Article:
Marjane Satrapi is an Iranian author and illustrator, now living in France, who was born in what was then called Persia in 1969. Her parents were members of the intelligentsia, communists, and descendants of the Persian Royal family. Some family members had been imprisoned by the Shah. She was 10 when the Shah was overthrown. Her family had demonstrated against him, but were opponents of what became known as `The Islamic Revolution' Aged 14, in 1984 Marjane was sent away to Austria by her family, who could see the writing on the wall for her as a young girl in a country becoming ever more fundamentalist.

In her foreword, to this book, Persepolis, The Story of a Childhood, published in translation into English in 2003, Satrapi demonstrates a deep love of her country and its cultured history. Part of her aim is to offset the West's view of Iran as a country of belligerent, fundamentalist fanatics and terrorists :

"I believe that an entire nation should not be judged by the wrongdoings of a few extremists. I also don't want those Iranians who lost their lives in prisons defending freedom, who died in the war against Iraq, who suffered under various repressive regimes, or who were forced to leave their families and flee their homeland to be forgotten"

And all of the categories of sufferers in the last sentence, were also members of her family, her close friends - and of course, she herself was in that last category.

So.....what is it which might lift this book out of being a harrowing, awful, account of suffering?

Though it certainly contains much harrow, this is a graphic novel - which might indeed be read by the young adult, as it is an personal account of Marjane's childhood from aged 6 to when she left her home in 1984. But I would say it is primarily a graphic novel for adults. It has been compared, believably, to Art Spiegelman's Maus, which deals with the Holocaust, and its effects on survivors and their families, through the same medium.

This is of course - as all recounting and interpretations of history are - a subjective account. But the subjective view of events has its own truth, and when a narrator is clear enough to let the viewer see their subjectivity, it is enormously helpful. Academic tomes strive for objectivity, and sometimes believe they are completely objective, but all our views are coloured by our own cultural and personal backgrounds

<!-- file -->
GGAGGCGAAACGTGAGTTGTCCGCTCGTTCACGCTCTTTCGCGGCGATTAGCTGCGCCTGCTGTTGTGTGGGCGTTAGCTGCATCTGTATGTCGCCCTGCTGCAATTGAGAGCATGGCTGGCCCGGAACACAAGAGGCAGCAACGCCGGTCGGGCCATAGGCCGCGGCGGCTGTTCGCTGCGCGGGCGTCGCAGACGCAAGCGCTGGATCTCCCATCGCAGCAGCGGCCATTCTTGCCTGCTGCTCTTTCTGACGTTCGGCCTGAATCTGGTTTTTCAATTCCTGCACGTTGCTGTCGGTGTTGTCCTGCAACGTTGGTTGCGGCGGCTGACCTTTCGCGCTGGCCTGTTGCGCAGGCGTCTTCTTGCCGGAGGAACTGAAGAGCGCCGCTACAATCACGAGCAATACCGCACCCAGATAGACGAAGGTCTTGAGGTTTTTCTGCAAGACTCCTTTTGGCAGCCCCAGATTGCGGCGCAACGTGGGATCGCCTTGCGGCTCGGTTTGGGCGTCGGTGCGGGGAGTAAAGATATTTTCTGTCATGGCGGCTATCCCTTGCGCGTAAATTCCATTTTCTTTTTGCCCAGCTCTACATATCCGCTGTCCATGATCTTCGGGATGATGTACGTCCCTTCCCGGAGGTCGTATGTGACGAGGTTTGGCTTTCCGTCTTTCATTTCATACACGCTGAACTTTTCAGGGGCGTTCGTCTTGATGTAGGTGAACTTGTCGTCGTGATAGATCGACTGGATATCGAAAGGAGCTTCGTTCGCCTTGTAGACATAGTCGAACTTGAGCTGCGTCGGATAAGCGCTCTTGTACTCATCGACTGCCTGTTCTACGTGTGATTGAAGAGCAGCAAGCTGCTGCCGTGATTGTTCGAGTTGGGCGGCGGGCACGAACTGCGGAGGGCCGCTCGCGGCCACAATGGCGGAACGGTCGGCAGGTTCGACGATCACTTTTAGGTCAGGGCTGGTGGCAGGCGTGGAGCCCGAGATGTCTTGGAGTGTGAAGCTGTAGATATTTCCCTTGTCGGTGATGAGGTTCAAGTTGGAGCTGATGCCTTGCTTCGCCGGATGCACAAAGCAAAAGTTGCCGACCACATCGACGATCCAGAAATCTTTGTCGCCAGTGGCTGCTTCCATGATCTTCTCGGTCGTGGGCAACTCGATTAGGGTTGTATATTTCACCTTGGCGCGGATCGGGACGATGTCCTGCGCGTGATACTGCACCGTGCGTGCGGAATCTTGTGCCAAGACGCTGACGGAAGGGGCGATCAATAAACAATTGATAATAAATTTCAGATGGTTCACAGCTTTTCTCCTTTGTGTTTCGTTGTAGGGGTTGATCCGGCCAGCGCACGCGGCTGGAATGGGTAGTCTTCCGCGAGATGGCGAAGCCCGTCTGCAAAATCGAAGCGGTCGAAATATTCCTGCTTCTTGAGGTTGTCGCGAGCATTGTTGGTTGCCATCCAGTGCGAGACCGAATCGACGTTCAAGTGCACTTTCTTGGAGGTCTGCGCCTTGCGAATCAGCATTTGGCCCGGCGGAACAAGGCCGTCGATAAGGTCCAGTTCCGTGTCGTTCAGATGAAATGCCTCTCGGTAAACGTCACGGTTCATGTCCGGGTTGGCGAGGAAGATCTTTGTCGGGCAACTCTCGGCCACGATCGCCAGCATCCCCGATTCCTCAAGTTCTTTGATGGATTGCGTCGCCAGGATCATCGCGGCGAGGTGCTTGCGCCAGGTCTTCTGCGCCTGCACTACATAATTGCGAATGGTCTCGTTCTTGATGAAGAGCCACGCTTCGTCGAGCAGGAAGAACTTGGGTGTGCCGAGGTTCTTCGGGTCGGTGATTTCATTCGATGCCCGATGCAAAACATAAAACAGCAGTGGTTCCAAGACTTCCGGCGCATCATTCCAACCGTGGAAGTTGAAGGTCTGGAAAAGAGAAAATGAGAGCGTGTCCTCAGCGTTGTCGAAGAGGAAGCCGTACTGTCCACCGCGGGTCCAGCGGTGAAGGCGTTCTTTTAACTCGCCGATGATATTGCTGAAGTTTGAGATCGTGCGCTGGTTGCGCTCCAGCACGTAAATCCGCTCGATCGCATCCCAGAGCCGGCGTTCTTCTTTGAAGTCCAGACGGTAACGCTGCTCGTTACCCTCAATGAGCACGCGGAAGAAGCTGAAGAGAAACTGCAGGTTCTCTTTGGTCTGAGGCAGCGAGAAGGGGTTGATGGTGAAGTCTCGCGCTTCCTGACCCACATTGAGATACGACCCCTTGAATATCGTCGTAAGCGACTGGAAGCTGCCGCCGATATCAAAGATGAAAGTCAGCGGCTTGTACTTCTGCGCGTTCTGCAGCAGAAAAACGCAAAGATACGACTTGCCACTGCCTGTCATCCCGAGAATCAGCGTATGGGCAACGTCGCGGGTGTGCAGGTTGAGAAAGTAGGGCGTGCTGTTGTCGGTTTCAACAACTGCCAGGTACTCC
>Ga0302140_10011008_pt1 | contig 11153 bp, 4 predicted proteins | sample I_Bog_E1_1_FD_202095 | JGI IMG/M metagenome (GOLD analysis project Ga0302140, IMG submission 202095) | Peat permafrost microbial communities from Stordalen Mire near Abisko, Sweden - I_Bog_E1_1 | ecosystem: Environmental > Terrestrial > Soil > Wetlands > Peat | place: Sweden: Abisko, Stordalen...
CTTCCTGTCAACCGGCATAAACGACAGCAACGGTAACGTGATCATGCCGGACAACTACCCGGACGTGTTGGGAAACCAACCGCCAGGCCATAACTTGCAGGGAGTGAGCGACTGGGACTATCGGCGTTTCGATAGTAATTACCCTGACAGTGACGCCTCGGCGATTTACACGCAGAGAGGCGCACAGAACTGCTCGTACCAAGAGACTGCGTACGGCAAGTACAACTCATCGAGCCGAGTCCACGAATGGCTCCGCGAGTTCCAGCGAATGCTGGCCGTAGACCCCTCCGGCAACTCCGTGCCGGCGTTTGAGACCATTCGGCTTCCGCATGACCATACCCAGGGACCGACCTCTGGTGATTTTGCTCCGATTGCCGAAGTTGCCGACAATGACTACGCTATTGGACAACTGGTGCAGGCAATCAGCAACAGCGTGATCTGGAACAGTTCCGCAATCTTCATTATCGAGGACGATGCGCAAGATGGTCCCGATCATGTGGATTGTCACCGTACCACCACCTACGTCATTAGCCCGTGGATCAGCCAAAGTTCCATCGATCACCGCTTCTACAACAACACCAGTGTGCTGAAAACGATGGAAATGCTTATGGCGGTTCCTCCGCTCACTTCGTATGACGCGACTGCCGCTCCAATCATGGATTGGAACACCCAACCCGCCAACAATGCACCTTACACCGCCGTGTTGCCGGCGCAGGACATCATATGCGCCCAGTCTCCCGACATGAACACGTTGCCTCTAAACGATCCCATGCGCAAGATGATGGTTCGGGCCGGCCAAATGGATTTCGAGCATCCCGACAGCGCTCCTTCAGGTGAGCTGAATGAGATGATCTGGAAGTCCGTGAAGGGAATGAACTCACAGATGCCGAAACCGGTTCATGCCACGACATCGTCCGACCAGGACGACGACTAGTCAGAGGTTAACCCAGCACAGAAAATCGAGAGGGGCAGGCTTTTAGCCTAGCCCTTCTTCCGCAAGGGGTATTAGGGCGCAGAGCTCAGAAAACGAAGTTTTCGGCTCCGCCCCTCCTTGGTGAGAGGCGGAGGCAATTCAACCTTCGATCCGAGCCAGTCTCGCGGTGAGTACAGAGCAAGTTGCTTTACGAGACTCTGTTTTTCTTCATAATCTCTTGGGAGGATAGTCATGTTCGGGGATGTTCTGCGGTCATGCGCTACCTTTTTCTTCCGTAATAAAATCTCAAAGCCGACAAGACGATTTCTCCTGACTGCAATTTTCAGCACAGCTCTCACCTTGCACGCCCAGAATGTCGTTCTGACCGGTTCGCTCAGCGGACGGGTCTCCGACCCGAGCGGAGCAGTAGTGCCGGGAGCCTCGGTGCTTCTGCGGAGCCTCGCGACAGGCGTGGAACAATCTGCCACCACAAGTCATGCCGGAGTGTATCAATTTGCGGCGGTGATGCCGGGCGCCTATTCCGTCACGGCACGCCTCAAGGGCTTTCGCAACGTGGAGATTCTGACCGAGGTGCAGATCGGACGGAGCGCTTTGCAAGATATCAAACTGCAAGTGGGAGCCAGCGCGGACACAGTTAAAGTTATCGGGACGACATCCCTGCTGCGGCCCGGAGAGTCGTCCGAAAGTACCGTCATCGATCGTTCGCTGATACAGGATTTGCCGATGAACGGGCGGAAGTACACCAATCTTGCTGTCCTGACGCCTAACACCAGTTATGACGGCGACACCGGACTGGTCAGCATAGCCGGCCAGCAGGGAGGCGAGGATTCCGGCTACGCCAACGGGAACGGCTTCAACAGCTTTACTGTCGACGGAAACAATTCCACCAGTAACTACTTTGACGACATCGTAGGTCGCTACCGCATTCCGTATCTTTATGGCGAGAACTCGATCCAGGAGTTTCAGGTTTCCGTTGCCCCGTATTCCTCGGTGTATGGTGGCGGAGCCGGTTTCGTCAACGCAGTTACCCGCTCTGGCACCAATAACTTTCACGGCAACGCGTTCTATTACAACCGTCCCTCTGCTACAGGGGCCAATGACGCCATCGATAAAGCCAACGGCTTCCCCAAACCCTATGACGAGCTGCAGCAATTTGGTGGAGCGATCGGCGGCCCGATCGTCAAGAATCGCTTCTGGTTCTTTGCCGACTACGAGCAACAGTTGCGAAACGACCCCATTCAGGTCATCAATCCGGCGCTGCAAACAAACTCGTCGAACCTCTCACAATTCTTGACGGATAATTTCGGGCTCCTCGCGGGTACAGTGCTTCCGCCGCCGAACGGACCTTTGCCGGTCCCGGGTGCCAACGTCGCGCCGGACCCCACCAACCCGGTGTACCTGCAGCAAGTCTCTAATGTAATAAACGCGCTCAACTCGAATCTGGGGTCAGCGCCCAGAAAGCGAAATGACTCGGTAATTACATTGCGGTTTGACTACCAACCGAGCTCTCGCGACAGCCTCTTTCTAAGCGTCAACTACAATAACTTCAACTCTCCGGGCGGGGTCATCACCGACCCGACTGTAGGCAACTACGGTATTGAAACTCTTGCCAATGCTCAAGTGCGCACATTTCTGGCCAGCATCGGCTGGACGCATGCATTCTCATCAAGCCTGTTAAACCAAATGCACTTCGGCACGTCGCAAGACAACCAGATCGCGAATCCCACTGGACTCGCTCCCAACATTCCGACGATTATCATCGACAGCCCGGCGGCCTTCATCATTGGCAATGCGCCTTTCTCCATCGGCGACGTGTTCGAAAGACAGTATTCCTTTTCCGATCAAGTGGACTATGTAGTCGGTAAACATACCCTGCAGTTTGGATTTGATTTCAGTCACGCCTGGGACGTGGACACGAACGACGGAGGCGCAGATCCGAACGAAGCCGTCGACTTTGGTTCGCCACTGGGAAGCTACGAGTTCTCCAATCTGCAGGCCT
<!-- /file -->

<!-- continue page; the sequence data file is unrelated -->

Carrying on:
Enough of the polemic

Marjane is a delightful little 6 year old - a child who is both political in her viewpoint (early reading was a comic book version of `Dialectical Materialism') who can `play revolutionaries' with her schoolfriends, wanting to be Che, Trotsky or Castro - whilst still holding to her first ambition - her family were atheists, but Marjane wanted to be a prophet when she grew up, her `Holy Book' that of Zarathustra, the Persian, not the Arabic religion.
Marjane spent quite a lot of time talking to God, who in her mind looked remarkably like Marx `except Marx's hair was a bit curlier'

I read this with a mixture of laughter and tears. We view, often, globally, casting entire nations as devils or angels - my angels, your devils. We all can do with reminding that all nations are as full of individuals, with their own unique histories and stories, as our own.

There is a further autobiographical graphic novel, Persepolis 2, in which Marjane covers her difficult adolescence in Austria, and an eventual return to Iran. The author, as stated, now lives in France, has published more books, and is also an award-winning film-maker - Persepolis and her novel, Chicken with Plums, were both filmed, and she has both directed and written screenplays, both of her own work, and of others.